The Boatist

Sailboat Ownership, Translation Work and Tales of Minor Adventure

Retire early, be passionate, don't worry, die poor

Saturday, April 20, 2013

Psyched up for the haulout

Just another Thursday - my boat day. I'm getting psyched up for the haulout and hyped about my yearly sail to the Algarve. Even though I'm a boat/translation slave, I do have a dream; it may not be a big deal, but it's better than nothing.

I walked down the marina ramp, along the pontoon, glanced at the transient dock and immediately noticed that the rescued yawl had left. Gone...where? How?

I finally spotted it sitting high and dry at the shipyard. At least that's some progress.
Peniche shipyard
Yawl on the hard in the very center - white hull dark bottom.
Ryker later told me that its shaft strut was very loose, as in dangling loose. Maybe that's why it began taking on water before the rescue. Who knows?

At the boat, I was welcomed by the smell of varnished wood, a scent that beats any incense sold at Chinese shops. Some guests say that there's a faint odor of diesel and mold; luckily I don't notice it, or maybe I don't mind it. There is one undeniable fact - the boat is alive: it moves, smells, makes noises and has its own personality.

I set up office in the salon and began translating a public tender as the wind whistled off shrouds and halyards slapped aluminum masts. I began working and soon got used to the rocking hull and groaning dock lines. Occasionally I looked over the laptop to run a complicated sentence through my head and smiled inwardly at the sunlight beaming through the hatches. I belonged here.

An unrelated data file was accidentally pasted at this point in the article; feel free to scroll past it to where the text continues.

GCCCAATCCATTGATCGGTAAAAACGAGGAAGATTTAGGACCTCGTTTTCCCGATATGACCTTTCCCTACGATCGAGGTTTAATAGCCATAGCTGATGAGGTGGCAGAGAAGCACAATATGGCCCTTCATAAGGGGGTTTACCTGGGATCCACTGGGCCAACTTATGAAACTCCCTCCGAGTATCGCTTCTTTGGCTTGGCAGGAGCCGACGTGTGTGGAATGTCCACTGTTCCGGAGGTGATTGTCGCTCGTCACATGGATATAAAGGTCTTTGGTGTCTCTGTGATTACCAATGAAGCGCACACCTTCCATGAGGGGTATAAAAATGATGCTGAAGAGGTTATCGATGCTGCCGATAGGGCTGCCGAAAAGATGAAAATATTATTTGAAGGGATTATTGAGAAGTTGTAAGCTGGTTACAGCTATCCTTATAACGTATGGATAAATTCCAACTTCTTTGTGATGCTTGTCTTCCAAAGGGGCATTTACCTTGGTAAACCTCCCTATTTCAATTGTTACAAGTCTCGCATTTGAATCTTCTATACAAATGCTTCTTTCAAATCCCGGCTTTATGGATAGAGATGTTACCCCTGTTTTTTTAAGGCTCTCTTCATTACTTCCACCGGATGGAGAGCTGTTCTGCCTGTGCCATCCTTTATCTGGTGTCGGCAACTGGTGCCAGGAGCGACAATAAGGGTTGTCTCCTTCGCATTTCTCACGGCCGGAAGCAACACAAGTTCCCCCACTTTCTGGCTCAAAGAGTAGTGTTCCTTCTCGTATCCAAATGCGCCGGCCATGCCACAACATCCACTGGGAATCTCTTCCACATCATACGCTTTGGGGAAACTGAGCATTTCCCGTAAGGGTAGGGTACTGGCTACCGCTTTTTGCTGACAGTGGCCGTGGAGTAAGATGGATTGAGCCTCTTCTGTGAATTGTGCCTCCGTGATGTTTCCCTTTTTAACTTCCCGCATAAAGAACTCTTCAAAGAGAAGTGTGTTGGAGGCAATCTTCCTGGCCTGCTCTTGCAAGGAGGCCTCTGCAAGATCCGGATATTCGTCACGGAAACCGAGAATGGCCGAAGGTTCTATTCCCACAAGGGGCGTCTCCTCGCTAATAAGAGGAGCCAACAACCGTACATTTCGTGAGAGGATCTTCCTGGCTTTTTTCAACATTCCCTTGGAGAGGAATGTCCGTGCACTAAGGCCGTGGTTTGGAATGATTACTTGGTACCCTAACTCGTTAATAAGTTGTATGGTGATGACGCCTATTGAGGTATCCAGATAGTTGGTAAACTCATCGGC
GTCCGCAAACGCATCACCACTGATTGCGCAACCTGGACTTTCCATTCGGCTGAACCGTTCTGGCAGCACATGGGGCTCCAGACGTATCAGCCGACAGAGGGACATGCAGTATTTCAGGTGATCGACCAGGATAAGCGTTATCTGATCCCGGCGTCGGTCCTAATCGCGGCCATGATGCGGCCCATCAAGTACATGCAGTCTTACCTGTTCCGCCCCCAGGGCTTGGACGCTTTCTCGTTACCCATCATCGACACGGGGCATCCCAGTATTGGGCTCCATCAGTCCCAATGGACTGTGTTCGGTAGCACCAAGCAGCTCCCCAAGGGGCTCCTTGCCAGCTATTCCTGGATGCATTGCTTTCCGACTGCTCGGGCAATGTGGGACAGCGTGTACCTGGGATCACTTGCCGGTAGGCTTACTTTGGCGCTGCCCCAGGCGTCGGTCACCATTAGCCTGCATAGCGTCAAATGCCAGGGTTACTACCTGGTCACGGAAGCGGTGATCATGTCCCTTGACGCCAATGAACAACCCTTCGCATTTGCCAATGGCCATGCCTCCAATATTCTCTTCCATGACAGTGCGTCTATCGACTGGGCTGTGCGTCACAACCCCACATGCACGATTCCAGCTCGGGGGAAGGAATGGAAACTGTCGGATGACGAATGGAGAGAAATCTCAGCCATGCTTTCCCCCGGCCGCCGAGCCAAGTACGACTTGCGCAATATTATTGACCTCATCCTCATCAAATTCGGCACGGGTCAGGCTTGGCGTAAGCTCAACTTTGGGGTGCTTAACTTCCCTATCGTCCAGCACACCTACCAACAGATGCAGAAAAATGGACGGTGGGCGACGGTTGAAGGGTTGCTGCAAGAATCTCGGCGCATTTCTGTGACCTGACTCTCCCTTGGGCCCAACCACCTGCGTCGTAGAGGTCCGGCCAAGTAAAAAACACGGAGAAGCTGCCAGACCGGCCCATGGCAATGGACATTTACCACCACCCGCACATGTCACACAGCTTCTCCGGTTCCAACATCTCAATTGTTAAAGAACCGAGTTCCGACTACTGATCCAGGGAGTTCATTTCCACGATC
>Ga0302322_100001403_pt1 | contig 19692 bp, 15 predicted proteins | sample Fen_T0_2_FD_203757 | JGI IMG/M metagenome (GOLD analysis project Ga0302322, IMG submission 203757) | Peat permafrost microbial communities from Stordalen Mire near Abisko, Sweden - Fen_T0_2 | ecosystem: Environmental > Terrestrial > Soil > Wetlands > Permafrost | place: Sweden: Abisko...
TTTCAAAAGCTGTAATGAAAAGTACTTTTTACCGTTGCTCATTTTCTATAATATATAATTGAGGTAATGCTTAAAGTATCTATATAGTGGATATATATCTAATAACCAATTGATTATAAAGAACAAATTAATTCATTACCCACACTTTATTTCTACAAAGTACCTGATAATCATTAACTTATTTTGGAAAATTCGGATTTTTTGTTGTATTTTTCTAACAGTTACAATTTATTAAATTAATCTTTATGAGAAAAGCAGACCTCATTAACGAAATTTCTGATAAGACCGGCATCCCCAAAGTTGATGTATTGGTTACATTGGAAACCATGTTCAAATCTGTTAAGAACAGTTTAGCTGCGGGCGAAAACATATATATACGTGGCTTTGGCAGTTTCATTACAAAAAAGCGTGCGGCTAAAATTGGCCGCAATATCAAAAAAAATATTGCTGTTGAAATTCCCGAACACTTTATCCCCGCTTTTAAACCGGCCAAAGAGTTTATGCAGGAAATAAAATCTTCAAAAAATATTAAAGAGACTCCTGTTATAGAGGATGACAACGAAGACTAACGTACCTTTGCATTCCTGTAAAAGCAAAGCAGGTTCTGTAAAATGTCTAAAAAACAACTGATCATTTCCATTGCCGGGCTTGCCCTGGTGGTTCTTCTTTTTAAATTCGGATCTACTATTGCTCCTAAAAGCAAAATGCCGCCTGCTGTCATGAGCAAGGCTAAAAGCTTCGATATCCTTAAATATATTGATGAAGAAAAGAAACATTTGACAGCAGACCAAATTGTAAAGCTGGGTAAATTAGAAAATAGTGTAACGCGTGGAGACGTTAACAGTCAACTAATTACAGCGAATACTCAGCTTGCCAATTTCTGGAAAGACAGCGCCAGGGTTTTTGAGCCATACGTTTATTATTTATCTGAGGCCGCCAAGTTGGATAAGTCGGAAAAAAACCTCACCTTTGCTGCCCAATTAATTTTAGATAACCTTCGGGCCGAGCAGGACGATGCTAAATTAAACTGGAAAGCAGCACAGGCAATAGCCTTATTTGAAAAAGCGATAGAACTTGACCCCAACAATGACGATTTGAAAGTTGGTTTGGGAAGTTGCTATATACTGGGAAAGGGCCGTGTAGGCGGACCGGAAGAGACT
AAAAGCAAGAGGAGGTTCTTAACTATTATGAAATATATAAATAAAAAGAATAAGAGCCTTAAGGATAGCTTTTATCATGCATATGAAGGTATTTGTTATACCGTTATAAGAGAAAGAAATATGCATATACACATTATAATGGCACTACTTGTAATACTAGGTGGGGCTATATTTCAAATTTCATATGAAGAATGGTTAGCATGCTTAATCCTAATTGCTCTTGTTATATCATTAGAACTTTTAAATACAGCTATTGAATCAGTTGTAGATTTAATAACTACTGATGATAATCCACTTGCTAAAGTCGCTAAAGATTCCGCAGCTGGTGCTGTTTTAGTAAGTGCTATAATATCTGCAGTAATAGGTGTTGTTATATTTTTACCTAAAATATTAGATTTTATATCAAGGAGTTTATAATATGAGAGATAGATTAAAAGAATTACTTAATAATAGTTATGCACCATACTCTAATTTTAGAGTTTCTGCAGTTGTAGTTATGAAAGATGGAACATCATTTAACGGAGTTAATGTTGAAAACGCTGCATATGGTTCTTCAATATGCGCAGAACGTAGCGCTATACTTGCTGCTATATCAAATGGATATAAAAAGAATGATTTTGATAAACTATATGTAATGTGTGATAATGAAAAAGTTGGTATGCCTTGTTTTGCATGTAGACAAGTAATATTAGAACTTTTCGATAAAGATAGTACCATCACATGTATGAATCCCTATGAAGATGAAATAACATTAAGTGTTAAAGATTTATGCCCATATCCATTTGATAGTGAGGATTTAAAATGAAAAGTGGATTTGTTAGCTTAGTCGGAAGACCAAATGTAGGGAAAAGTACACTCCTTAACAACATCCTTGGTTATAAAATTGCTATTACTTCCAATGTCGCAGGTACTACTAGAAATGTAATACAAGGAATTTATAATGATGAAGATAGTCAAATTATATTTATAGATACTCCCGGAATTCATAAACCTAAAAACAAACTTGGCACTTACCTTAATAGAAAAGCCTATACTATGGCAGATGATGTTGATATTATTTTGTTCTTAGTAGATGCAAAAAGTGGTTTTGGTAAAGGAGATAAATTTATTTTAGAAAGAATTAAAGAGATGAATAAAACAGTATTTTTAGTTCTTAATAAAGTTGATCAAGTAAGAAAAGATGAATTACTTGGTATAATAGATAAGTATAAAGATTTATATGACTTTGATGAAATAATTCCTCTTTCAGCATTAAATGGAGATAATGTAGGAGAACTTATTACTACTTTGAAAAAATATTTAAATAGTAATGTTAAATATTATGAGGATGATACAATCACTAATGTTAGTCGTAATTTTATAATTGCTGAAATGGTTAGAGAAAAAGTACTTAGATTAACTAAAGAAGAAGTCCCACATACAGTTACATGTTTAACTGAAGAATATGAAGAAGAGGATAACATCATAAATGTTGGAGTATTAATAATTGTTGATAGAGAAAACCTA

I worked hard and steady until noon when my eyes ached and hunger set in. The writing was getting sloppy and I flipped the lid down.

Soon, a pan of fava beans with turkey ham and parsley was sizzling on the alcohol stove while I ate salad and drank red wine. After lunch I didn't want to lie down and have another rock in my stomach. That's what I did last week, that's how I wasted my precious time. Not today.

Out in the cockpit, wincing in the glaring sun, I looked about and then went to explore what I already know in perfect detail. But there's always some transients to see and to get me dreaming of sailing somewhere, anywhere.

Spanish boat in Portugal
Spanish boat in foreground, French steel boat in the background.

Transient Dock in Peniche
A couple more transients - notice the chop.
Fishing trawler in Peniche
A couple of days ago I read that Peniche is Portugal's largest fishing port in terms of fish brought into port.
Placing boat fenders properly
Jakatar - the proper method for placing fenders on a 11-ton boat, close together at the critical spot to distribute the crushing jolts.
Not a bad day. Hope my luck stays with me.





2 comments:

  1. Ah yes, the scent of a boat. Mine has a strong smell of Danboline which renders the place inhabitable with the windows/doors shut!
    So when and where is haul out? Don't wait too long cause it's gonna get warm soon with makes the slave chores much more difficult (sweat stings the eyes).
    Nice fender bunching!
    P

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    Replies
    1. When is the haul out? Good question. Being a translator, I never know what's around the corner.
      I ordered the antifouling paint and hope to sail off to Nazaré (no travelift in Peniche, just a huge crane that comes in by request).
      Early May, I hope. This work, work, work mode is a rotten egg. Got to shake free.
      Horatio & Horacio, Lda.

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